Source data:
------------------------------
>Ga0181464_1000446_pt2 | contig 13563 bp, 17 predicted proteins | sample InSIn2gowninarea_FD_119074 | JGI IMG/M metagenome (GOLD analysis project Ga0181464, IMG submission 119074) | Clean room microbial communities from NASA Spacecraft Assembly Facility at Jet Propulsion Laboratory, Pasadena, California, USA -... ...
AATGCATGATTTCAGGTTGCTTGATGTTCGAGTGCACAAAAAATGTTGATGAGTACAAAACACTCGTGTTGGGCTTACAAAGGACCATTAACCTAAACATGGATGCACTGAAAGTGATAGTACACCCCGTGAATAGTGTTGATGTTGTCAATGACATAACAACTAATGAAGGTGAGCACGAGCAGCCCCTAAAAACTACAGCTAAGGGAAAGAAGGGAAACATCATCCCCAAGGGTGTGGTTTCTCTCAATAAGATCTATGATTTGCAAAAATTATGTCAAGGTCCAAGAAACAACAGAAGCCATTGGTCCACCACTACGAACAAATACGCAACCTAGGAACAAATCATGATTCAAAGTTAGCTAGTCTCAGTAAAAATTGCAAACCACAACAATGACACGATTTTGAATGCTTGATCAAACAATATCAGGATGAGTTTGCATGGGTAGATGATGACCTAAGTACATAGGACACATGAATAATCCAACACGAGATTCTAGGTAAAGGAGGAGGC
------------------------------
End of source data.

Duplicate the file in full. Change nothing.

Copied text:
>Ga0181464_1000446_pt2 | contig 13563 bp, 17 predicted proteins | sample InSIn2gowninarea_FD_119074 | JGI IMG/M metagenome (GOLD analysis project Ga0181464, IMG submission 119074) | Clean room microbial communities from NASA Spacecraft Assembly Facility at Jet Propulsion Laboratory, Pasadena, California, USA -... ...
AATGCATGATTTCAGGTTGCTTGATGTTCGAGTGCACAAAAAATGTTGATGAGTACAAAACACTCGTGTTGGGCTTACAAAGGACCATTAACCTAAACATGGATGCACTGAAAGTGATAGTACACCCCGTGAATAGTGTTGATGTTGTCAATGACATAACAACTAATGAAGGTGAGCACGAGCAGCCCCTAAAAACTACAGCTAAGGGAAAGAAGGGAAACATCATCCCCAAGGGTGTGGTTTCTCTCAATAAGATCTATGATTTGCAAAAATTATGTCAAGGTCCAAGAAACAACAGAAGCCATTGGTCCACCACTACGAACAAATACGCAACCTAGGAACAAATCATGATTCAAAGTTAGCTAGTCTCAGTAAAAATTGCAAACCACAACAATGACACGATTTTGAATGCTTGATCAAACAATATCAGGATGAGTTTGCATGGGTAGATGATGACCTAAGTACATAGGACACATGAATAATCCAACACGAGATTCTAGGTAAAGGAGGAGGC